Thursday, 8 May 2014

More necromancers

So a while ago I imagined a Necromancers game and proposed a broad skills-based system. Dan disagreed and has put forward a class-based game with specific abilities. After much distraction doing other stuff, I have an initial idea for this that I’m going to play around with.

Although I originally mentioned a BRP-like system, and I still think that would work, I've been playing around with ideas for theme-based organic magic recently. Which is to say, ways of combining small numbers of generic keywords to create a variety of interesting effects. I feel like this could avoid the need for massive lists of specific spells, and allow player creativity,


The basic idea is that magic – which should be the majority of the cool stuff going on – will be modelled as a combination system. There are Talents (what you do) and Spheres (what it relates to) which can be combined to model a wide range of necromantic magic, without creating specific spells. The Talents are Commune, Evoke, Manipulate and Assume. The Spheres are Darkness, Essence, Bone and Beast.

Spells are cast by rolling up to 5 d6s, at the caster’s choice. Each roll of 4+ is a success. On a double, the spell misfires in some way – low numbers will tend to sputter out or go awry so they have little effect, while high numbers go out of control, possibly doing what you intended but also wreaking havoc. As a result, rolling more dice will produce a more powerful spell, but will also increase the risk.

By itself, the misfire rule would be annoying. However, the caster’s aptitude makes a great difference. This allows you to ignore doubles, based on your Mastery, making it advisable to stick to your favoured spells.

Ignore numbers

You rank the Talents and Spheres from 0-3, and when casting a spell, add these numbers together to find your, um... Mastery? Sure, why not. You can ignore any doubles less than or equal to your Mastery. This means that your best combination can always be safely cast (3+3=6), your worst combination will be pretty risky except at low power, and most spells can be cast with 2-3 dice for only moderate risk.

Of course, this means there’s always a risk for anything but your very best combination. Or do I want to have improved skill cancel out specific numbers of doubles, making casting below your skill level always completely safe? Let’s look at some numbers.

For 2d6, the probability of a double is 1/6

For 3d6, the probability is... ouch. Okay, I can’t actually find any guidance on this question from people who are willing to talk the right level of maths. Which is to say: I can find people who answer specific questions about this with specific numbers, and I can find people who refer obliquely to complicated maths, but not anyone who will lay out clearly how I would calculate this stuff for myself. I’m pretty sure it’s a factorials thing, but I’m happier with my ability to tediously lay out charts in Excel than with my ability to guess at statistics. And doing factorials with fractions is a nightmare.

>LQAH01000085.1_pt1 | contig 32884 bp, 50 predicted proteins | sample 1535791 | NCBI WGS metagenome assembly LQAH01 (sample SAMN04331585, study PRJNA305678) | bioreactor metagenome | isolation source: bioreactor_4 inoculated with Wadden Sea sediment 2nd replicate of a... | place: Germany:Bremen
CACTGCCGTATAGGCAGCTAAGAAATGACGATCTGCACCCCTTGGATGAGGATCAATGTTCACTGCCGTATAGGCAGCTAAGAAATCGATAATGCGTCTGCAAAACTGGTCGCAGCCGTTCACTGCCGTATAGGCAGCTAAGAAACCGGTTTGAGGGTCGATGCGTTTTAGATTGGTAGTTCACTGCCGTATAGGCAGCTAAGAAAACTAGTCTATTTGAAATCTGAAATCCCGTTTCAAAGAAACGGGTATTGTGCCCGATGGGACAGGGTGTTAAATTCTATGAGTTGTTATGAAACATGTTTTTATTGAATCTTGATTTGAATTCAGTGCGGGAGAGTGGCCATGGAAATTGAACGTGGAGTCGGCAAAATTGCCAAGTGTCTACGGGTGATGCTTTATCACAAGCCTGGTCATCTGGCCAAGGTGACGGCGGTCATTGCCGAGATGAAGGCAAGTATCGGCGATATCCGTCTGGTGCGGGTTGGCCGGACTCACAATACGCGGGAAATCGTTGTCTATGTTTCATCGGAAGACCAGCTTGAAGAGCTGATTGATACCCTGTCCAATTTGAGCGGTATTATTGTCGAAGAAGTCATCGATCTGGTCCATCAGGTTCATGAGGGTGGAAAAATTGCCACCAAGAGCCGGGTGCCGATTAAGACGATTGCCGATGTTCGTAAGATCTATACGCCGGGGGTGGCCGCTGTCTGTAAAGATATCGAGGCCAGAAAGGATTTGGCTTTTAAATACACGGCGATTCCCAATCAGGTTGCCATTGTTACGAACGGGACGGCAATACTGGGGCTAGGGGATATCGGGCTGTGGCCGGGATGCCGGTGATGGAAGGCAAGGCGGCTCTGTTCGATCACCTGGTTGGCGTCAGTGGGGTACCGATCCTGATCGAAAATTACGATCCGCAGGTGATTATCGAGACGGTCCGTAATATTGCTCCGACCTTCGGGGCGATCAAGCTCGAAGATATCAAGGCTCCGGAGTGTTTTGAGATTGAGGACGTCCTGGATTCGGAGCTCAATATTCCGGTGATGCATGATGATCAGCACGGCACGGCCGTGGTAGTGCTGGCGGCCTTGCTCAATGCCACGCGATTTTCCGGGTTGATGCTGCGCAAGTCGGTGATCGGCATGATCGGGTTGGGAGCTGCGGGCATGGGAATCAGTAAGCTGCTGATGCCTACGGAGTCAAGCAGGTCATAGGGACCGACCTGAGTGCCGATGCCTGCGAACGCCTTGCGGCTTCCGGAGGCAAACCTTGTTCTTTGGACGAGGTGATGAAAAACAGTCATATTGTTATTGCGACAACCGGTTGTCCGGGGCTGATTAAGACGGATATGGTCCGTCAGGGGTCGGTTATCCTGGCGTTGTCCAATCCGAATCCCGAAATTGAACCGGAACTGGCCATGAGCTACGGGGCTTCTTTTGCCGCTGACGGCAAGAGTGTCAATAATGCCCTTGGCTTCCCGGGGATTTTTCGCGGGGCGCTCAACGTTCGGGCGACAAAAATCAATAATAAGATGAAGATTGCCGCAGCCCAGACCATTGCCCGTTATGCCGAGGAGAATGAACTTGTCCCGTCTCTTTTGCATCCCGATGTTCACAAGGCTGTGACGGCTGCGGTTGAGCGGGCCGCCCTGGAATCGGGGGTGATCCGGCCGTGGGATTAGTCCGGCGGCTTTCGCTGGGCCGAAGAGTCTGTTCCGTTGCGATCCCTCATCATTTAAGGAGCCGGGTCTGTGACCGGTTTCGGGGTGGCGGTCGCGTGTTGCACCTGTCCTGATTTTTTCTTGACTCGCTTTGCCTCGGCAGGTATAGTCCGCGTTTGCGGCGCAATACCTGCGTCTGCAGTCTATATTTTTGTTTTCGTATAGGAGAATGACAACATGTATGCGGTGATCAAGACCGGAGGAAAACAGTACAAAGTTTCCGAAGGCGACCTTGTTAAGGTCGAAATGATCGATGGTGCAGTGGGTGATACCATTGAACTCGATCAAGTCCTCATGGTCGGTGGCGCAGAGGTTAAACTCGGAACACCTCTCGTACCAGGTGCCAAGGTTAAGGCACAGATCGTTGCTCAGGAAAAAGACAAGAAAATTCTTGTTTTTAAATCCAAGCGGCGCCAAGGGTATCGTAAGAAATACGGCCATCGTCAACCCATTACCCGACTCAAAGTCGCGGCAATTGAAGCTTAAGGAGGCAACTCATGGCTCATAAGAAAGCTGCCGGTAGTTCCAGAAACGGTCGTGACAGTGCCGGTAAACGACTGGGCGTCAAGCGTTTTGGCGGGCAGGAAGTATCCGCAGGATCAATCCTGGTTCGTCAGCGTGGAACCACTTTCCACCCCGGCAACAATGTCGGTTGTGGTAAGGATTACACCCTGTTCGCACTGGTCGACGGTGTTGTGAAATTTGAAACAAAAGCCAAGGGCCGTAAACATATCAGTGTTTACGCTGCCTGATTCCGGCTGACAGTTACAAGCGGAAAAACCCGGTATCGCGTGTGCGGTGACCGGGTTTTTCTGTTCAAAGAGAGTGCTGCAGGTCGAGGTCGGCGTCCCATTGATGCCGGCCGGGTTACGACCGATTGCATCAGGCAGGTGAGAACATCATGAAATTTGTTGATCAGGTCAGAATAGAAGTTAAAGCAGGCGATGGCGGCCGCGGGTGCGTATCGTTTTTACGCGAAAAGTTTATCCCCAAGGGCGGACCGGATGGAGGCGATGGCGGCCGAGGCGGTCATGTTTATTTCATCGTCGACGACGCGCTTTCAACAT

So it looks like probabilities go something like: 0.1666..., 0.444..., 0.722... and I can’t be bothered with the ghastly cut-and-pasting required to do 5 dice, but it should be around the 0.9 mark. Assuming I didn’t mess up. The figures match the specific figures I got elsewhere, so great.

This means that if you’re casting a four-dice spell, you have a 72% chance of something going wrong. Unless you’re casting your very best spell, there’s at least a 12% chance of a miscast, and this will generally be more like 36% as the average spell rating will be 3. Okay, you’re not likely to cast your rubbish spells that often, but basically you have a substantial chance of problems on any but your most favoured spells, although in many cases this will be a case of overpowering them rather than wasting your action, because low doubles get lost first.


What about cancelling dice instead? That is, on favoured spells you can ignore specific dice for the purposes of doubles, rather than doubles with certain numbers? So if you rolled 4, 4, 4, 5, 6 you’d be able to ignore the triple if you had two Mastery. I’d need to adjust the ranks, probably using 0012 rather than 0123.

That’s... at least equally difficult to calculate, if not more so, because I have to care about number of pairs rather than their existence. Thankfully, someone has done it because Yahtzee exists, although again they only vaguely mutter about binomial expansion without explaining it.

With only 3 dice, the most likely common minimum (rolling 2 dice for 4+ doesn’t seem like a gamble many people will take often), there’s a 3% chance of needing 2 mastery and a 42% chance of needing 1.

For four dice (I did this one first, which is why it’s longer): Four identical = 6/1296, Three identical = 120/1296, Two pairs = 90/1296, One pair = 720/1296